Poland is banking on booming passenger and cargo traffic to help turn its planned transportation hub into a key European gateway to Asia and is open to looking for partners in the far East to help finance it.
The European Union’s largest eastern economy plans to plow as much as 35 billion zloty ($9.4 billion) by 2027 into building a 45-million passenger airport, making it the largest transportation hub in central and eastern Europe. Adding planned train and highway links to the first stage could double the final initial cost. The project is set to be “the biggest undertaking in Poland’s modern history,” even before planned later extensions that would put it at a par with the U.K.’s Heathrow Airport, the largest in Europe.
“The plan is to create a hub for the region’s passengers, who now have to travel through Germany, France or the U.K. when they go on longer flights,” Deputy Infrastructure Minister Mikolaj Wild, the official in charge of the project, said in an interview in Warsaw on Friday. “One of the biggest advantages of the airport, and Poland as a country, is to be located on the eastern flank of the EU. We’re the gateway from the EU to the east and the other way round.”
The planned airport, to be situated 45 kilometers from the capital, has drawn criticism from the opposition parties as well as from Michael O’Leary, who runs Ryanair Holdings Plc – Europe’s biggest low-cost carrier. O’Leary has said Poland doesn’t need a “shiny cathedral in the middle of nowhere” to service the growing number of airline customers.
Wild counters O’Leary’s argument by saying the project will be profitable with just two runways, one terminal and the necessary links. As the air and rail hub alone will cost as much as $5 billion in the first stage, the government may need to look for minority investors.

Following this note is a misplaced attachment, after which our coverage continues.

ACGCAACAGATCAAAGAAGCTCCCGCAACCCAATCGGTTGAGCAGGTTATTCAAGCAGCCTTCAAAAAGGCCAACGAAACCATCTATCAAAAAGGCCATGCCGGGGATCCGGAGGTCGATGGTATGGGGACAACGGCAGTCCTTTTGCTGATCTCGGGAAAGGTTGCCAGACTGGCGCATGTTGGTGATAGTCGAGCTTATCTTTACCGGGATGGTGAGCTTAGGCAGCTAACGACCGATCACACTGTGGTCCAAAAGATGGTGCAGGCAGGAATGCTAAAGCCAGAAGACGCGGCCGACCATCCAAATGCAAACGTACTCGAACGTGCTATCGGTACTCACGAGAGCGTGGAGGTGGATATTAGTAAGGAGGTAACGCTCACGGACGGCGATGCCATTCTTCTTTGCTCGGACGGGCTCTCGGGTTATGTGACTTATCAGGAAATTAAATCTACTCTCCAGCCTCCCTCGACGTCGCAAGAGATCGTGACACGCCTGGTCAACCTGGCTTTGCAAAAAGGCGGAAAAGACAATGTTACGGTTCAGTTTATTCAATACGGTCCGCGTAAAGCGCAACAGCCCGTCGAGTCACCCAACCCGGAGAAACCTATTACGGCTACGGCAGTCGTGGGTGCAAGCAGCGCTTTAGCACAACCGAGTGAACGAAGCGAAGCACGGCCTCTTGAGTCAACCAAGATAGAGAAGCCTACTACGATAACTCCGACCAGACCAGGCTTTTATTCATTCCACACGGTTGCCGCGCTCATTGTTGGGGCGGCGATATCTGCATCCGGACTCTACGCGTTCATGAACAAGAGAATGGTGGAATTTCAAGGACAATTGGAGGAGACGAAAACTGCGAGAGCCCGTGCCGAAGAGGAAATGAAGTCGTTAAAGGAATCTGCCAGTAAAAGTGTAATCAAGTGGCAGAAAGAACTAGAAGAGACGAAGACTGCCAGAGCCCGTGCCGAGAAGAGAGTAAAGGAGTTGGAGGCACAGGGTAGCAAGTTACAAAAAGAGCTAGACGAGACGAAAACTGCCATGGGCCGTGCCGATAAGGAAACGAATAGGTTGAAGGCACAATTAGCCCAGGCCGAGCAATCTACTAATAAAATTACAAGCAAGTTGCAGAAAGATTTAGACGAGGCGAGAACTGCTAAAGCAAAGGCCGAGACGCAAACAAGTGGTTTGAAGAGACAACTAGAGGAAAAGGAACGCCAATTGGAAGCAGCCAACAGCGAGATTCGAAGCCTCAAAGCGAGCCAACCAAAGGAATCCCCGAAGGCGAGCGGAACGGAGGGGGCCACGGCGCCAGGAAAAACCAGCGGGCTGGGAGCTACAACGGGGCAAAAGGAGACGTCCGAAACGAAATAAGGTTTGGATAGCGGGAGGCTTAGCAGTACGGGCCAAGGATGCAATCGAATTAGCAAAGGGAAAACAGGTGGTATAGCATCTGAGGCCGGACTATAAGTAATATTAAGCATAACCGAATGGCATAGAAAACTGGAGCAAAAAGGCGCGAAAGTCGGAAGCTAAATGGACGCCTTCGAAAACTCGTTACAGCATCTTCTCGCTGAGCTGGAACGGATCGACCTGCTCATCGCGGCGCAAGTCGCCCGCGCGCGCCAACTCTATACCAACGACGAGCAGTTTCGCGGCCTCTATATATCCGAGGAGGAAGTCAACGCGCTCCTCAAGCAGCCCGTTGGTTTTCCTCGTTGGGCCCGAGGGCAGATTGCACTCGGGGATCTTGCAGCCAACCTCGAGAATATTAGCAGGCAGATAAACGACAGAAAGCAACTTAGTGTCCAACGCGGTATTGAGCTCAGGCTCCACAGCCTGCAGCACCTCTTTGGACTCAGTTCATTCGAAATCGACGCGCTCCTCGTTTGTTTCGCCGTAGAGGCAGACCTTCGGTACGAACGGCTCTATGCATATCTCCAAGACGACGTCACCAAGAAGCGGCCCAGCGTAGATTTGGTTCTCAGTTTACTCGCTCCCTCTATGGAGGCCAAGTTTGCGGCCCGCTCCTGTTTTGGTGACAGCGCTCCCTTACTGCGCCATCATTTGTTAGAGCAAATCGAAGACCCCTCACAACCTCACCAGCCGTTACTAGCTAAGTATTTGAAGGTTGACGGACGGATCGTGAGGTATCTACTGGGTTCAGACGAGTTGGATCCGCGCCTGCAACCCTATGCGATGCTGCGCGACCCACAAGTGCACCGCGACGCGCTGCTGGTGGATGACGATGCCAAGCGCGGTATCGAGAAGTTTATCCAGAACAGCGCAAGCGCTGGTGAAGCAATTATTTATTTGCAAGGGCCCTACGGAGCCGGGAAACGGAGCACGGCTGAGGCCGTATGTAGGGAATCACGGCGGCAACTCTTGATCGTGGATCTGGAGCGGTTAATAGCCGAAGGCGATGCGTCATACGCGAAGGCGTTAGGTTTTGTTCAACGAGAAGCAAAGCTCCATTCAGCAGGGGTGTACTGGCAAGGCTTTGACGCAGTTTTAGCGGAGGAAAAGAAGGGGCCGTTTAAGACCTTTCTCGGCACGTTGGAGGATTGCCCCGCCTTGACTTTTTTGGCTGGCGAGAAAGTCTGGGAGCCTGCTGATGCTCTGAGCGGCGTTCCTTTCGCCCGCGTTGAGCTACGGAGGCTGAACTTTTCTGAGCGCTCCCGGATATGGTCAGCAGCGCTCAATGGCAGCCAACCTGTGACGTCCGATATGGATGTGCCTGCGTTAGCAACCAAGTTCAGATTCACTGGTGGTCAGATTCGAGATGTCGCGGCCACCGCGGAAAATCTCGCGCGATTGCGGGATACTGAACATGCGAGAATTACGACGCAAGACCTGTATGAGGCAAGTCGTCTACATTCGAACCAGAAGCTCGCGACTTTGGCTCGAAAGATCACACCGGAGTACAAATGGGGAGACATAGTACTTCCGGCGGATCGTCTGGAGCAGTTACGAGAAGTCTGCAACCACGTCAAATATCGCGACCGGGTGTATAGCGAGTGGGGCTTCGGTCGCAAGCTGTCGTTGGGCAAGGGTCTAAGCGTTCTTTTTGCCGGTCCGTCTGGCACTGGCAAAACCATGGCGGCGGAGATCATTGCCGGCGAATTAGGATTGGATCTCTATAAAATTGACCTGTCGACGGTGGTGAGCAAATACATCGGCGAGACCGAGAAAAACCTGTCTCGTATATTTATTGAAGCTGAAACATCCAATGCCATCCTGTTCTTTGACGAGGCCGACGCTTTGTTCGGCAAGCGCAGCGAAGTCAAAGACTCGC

“The Asian expertise in greenfield airports can’t be underestimated” and that’s why “it’s natural to look for partners out there,” according to Wild. Countries like South Korea and Singapore are “very good at building and managing airports – it’s like a national sport for them,” he said. There are also “many” potential partners for the political, and not only business, cooperation because the hub may be considered as a geopolitical project due to its sheer scale, the deputy minister said.
While it’s too early to reveal the details, the government has seen “great interest” from financial institutions, including from infrastructure funds willing to buy a stake, according to Wild. Polish state development fund PFR is considering becoming a partner, he said. The government will tap budget resources, debt and EU funds to finance the plans.
Eventually, the goal is to expand the airport by two more runways and two terminals to service as many as 100 million passengers. The additional 40 billion zloty is needed to connect it by rail with more cities. In the final stage, 70 percent of all long-haul trains in Poland would pass through the airport. Even as the hub won’t be able to compete for passengers with the largest European airports, such as Amsterdam’s Schiphol, it could become its direct rival for cargo such as perishables, of which the CEE region is a major supplier.
The railway component is “much sounder than in other comparable investments,” Wild said. “It will be like combining the Berlin Hauptbahnhof and let’s say an airport of the size of Gatwick.”
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